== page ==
Following the surgery, Kristin still struggled as she dealt with her fears of caring for Jake and her own feelings of anger and denial. After all Jake had been through, this felt like the knockout blow. It simply wasn’t fair. She recalls being very mad at God and feeling guilty about it. After all, her son’s life had just been spared. Shouldn’t her response be gratefulness?
From Anger to Acceptance
Facing the reality of Jake’s new condition was tough, she remembers. Jake was nearly despondent, refusing to look at his stoma and not caring whether he lived or died. But, within 24 hours, Kristin moved from anger to acceptance and credits that shift to focusing on gratitude that Jake was alive and also understanding how her response would affect Jake. “I didn’t want to accept it at first, but I knew I had to for Jake,” Barb said.
The day they brought Jake home from the hospital Kristin said her “excitement was off the charts,” but so was her fear. Her mind was racing with questions like, “What if our bathroom isn’t big enough? What if I can’t handle taking care of his wound?” And as a mother who wanted to restore her son’s independence, she wondered how much she should do for him and how much she should make him do for himself.
Kristin determined early on that she was going to approach their challenges with a sense of humor. She knew that if she freaked out, it would make things even harder on Jake, so she repeated the mantra of “everyone poops” to help him feel like this was normal and very manageable. Several leaks early in the evening on their first night home tested that sense of humor and the final exam came at 12:45 am with the “poopapocalypse.”
Kristin remembers Jake frantically calling out to her that he had a “leak.” She stumbled, half-asleep into his room to find that his bag had actually come completely unattached and its contents had spilled all over his wound, his stomach, his pajamas and his sheets. It was a complete disaster…and it smelled awful!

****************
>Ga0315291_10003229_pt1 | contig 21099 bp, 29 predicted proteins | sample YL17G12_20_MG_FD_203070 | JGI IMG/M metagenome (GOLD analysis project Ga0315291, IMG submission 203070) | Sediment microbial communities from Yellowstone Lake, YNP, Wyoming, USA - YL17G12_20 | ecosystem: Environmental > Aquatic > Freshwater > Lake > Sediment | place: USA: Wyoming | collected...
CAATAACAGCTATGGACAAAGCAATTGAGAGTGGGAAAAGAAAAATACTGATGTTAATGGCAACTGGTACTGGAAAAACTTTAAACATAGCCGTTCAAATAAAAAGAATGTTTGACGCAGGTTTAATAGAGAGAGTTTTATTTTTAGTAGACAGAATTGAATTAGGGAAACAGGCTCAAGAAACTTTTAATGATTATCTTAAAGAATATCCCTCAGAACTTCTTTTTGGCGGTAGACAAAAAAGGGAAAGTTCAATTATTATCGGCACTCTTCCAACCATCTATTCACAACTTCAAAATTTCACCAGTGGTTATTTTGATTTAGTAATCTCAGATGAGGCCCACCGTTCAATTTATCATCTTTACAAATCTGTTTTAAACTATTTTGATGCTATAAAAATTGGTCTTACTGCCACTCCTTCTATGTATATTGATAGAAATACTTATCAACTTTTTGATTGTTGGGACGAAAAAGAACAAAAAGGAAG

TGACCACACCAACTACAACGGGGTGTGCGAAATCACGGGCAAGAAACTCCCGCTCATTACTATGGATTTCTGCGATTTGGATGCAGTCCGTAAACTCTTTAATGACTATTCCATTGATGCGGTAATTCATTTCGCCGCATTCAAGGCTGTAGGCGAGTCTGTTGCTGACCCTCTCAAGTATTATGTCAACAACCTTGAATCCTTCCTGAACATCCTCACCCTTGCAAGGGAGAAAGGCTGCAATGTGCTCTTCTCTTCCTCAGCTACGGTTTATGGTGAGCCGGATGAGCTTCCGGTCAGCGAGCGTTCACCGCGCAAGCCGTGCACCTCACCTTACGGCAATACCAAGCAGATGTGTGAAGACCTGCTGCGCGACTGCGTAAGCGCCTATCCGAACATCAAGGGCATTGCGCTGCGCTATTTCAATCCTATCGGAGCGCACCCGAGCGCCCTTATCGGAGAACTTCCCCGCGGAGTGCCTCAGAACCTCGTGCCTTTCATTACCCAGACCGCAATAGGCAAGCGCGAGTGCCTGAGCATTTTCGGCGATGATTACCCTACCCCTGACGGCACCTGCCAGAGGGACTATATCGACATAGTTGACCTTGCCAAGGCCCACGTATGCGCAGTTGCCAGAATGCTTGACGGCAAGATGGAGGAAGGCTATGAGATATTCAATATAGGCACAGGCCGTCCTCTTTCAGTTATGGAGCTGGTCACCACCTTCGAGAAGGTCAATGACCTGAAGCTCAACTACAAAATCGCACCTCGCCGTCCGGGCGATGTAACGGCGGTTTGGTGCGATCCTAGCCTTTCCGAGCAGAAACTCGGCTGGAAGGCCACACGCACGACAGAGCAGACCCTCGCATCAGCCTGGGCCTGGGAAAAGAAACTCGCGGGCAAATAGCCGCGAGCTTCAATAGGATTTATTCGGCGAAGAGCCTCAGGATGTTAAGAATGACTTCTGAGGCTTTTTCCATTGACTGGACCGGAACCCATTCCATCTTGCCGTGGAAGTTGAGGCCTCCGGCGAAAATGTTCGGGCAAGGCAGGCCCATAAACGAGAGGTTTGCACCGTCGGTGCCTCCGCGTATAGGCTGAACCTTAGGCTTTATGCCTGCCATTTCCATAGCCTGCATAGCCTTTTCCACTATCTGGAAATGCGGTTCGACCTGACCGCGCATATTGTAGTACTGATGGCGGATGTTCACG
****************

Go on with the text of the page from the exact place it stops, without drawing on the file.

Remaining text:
Trooper Through It All
Through it all, Jake was a “trooper” and kept a smile even as they decided to cut off his brand-new shirt rather than try to pull it over his head. Those early days were hard for Jake and his mom as he struggled with the physical pain of his healing wound and the despair he felt about the future.
For him, the road to acceptance of his ostomy was a long and winding one that smoothed out a bit as he began to regain his independence. When Jake was finally able to return to his work with special needs adults, he found his purpose in life again by directing his energy to giving to others instead of focusing on his own problems.
It has been a year now since Jake’s surgery and it’s been a difficult road to recovery, but all three agree that his journey changed them all…for the better. Kristin describes her relationship with Jake before his illness as “oil and water” but now they both genuinely enjoy being together and have a deep sense of appreciation and gratitude for each other. Grandma Barb developed a whole new respect for Jake as she watched him battle to take back his life and proudly says, “He is our hero, plain and simple. Jake is our hero.”
Rolf Benirschke was the placekicker for the San Diego Chargers for 10 seasons, but his career nearly ended because of a difficult battle with ulcerative colitis. He would require ileostomy surgery but returned to play in the NFL and has been educating and encouraging ostomy patients and WOC nurses ever since. His illness led him to start his patient engagement company, Legacy Health Strategies, and author three books, including his autobiography, Alive & Kicking. He is married and the father of four children, three with special needs. www.rolfbenirschke.com.